February 25, 2014 by Canadian Underwriter
The resources dedicated by Canadian insurance carriers to auto rate filings, the tendency of condominium units to have dishwashers and washing machines, climate change and the current state of municipal infrastructure are all major issues for property insurers covering water damage, a new report suggests.
The Canadian Institute of Actuaries (CIA) announced Tuesday the release of a study it has commissioned, titled Water Damage Risk and Canadian Property Insurance Pricing, and conducted by KPMG.
The paper focused on actuarial pricing of personal property insurance for the risk of water damage.
“The increasing trends seen in the number of water damage claims (i.e., frequency of claims) as well as in the costs of claims (i.e., severity of claims) are alarming to many in the (property and casualty insurance) industry,” according to the paper.
CIA notes that trends include “aging and inadequate infrastructure,” lifestyle changes such as finished basements and the condominium boom.
“The ‘leaky condo’ problems in Canada are well-known across the country and around the world,” CIA added. “Water damage for condominiums is evident beyond simply the exterior shells of the buildings. “
For example, many owners have laundry facilities in their units.
“A rupture in the pipe in one unit can have repercussions for many neighboring units,” according to the paper. “Similarly, dishwashers are now a common feature in most condominium units, and a burst pipe, water seepage, or malfunction in the machinery that leads to water damage in one unit frequently damages other units as well. The quality of construction materials has also been a cited reason for water damage losses in condominiums.”
The scope of the paper was limited to water damage as defined by the Insurance Bureau of Canada (IBC). It does not include flood damage but does include, among other things: water main breaks; overflowing sanitary installations; sudden and accidental seepage of underground or surface water; and sudden and accidental discharge, backing up or overflow from sewer.
The study was based on a review of literature, questionnaires and interviews.
Many in the industry “believe that historical claims may no longer be predictive of future claims,” CIA noted.
“To the extent that certain claim types are either not present or have very limited frequency in the database, projections of future claims will not provide for such claims,” CIA added. “For example, there are very few claims for 50-year and 100-year storms in Canadian property data; similarly there are very few claims for losses resulting from failing infrastructure.”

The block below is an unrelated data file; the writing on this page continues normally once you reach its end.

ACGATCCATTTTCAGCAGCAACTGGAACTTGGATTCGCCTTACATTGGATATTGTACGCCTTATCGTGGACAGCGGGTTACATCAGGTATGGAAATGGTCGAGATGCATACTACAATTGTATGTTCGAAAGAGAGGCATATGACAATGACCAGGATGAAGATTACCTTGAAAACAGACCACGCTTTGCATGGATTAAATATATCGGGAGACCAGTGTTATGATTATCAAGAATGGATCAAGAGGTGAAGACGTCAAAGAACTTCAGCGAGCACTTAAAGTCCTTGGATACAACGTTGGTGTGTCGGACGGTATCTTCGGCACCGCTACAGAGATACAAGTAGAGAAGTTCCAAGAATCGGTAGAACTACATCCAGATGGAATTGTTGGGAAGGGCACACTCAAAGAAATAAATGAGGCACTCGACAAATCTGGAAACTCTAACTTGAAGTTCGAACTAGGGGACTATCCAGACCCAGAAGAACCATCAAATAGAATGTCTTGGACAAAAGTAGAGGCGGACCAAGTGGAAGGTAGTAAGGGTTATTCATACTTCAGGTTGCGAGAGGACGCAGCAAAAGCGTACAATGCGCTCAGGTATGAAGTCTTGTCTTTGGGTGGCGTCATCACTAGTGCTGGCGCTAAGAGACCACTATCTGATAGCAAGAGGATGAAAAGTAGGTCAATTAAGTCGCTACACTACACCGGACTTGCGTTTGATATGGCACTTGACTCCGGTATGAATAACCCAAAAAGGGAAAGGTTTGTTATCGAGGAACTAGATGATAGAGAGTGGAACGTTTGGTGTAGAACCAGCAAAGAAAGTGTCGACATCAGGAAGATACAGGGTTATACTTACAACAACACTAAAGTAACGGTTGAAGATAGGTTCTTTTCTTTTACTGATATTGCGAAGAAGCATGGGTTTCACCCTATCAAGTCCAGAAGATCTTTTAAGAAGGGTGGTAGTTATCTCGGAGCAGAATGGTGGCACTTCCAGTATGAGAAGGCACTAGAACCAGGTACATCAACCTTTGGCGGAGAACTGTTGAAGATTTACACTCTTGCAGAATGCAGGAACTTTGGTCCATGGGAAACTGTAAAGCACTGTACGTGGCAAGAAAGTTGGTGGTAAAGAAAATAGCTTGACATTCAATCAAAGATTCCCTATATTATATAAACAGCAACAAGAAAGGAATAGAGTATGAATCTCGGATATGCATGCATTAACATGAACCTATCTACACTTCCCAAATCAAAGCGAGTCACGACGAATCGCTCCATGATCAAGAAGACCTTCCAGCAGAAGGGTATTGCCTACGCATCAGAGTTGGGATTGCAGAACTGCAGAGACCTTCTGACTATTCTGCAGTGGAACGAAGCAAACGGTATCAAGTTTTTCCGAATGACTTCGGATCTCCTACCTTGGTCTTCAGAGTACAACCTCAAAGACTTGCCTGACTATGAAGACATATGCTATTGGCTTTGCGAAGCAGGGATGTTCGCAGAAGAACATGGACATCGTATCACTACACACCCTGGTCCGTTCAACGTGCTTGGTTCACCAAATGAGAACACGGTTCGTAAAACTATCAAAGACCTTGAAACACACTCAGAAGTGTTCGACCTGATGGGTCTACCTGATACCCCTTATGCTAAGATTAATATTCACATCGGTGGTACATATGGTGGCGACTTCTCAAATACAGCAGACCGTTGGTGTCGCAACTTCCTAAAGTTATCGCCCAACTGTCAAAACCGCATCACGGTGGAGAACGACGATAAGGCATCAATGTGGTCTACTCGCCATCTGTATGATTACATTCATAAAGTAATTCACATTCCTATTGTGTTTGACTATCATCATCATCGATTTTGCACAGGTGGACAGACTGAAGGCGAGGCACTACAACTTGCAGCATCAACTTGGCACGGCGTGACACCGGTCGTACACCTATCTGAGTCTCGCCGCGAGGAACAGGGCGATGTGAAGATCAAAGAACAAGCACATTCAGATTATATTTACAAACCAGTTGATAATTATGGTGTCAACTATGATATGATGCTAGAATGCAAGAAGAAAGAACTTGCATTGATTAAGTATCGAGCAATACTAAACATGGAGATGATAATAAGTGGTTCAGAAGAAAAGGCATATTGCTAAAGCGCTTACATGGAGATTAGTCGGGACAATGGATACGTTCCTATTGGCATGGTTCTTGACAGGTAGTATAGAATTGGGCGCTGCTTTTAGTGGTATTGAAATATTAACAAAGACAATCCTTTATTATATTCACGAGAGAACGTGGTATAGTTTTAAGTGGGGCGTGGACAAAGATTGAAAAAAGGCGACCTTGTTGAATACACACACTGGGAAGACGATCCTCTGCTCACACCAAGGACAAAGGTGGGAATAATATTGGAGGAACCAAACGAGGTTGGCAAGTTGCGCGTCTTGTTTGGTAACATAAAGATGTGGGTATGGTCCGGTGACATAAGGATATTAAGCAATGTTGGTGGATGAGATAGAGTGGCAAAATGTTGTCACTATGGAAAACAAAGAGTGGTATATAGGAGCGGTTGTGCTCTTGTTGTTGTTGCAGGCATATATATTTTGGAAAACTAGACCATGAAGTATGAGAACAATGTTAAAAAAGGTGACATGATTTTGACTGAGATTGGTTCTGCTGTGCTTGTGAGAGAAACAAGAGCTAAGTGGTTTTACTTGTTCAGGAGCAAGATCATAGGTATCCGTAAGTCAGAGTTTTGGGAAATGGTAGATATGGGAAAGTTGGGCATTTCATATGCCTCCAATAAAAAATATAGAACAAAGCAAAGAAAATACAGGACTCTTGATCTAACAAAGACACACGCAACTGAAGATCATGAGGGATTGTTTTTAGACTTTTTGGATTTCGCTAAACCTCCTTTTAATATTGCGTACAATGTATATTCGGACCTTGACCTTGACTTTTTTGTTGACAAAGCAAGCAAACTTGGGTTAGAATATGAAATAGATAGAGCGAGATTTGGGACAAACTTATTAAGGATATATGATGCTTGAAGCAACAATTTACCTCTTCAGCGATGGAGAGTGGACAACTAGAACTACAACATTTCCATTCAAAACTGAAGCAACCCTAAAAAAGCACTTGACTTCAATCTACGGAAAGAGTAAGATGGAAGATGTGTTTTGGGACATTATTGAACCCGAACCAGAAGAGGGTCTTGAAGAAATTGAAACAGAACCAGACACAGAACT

Another factor affecting water damage insurance pricing is the amount of effort put into auto insurance pricing.
“Historically, Canadian P&C insurers have directed significant resources to the pricing and reserving of Canadian automobile insurance,” according to the report. “This attention is understandable given the volume of automobile insurance written in Canada, the numerous reforms that have been implemented across the country in the recent past (particularly in Ontario and Alberta), and the financial significance of automobile insurance to many Canadian insurers. Furthermore, the active rate regulation that exists in many provinces for auto insurance necessitates a greater degree of actuarial involvement to comply with requirements for rate filings and justification for rate changes than for property insurance for which similar rate regulations do not apply.”
CIA noted that respondents to its questionnaire “believe that actuaries have the skills necessary to price water damage but are lacking the credible data necessary to conduct such analyses.”
Respondents were also asked whether they believe that the government “has a role to play in addressing the factors giving rise to increased water damage.” Many respondents identified an issue with building codes.
“All future building needs further planning before providing building permits,” was how one respondent put it. “Builders and developers need to complete appropriate research into infrastructure requirements before subdivisions are built. Government needs to monitor and set standards. In areas of known concern, tax incentives be provided to homeowners to correct the situation and minimize a reoccurrence.”
Another respondent said there “needs to be higher standards for drains around the house as there is ‘nothing guaranteeing the builder’s work is done properly.'”
Quoting from a presentation in 2012 by Nodelcorp Consulting, CIA noted that municipal infrastructure “is believed to be a significant contributor to the increase in water damage claims for Canadian P&C insurers.”
CIA also referred to the Municipal Risk Assessment Tool (MRAT), which uses municipal data to “quantify the risk being underwritten with respect to water damage”
The data from MRAT “could potentially lead to … the ability of insurers to identify relevant variables for decision-making in both pricing and underwriting,” according to the paper. “Insurers’ claims data could be matched with municipal infrastructure data in sophisticated regression-based pricing models.”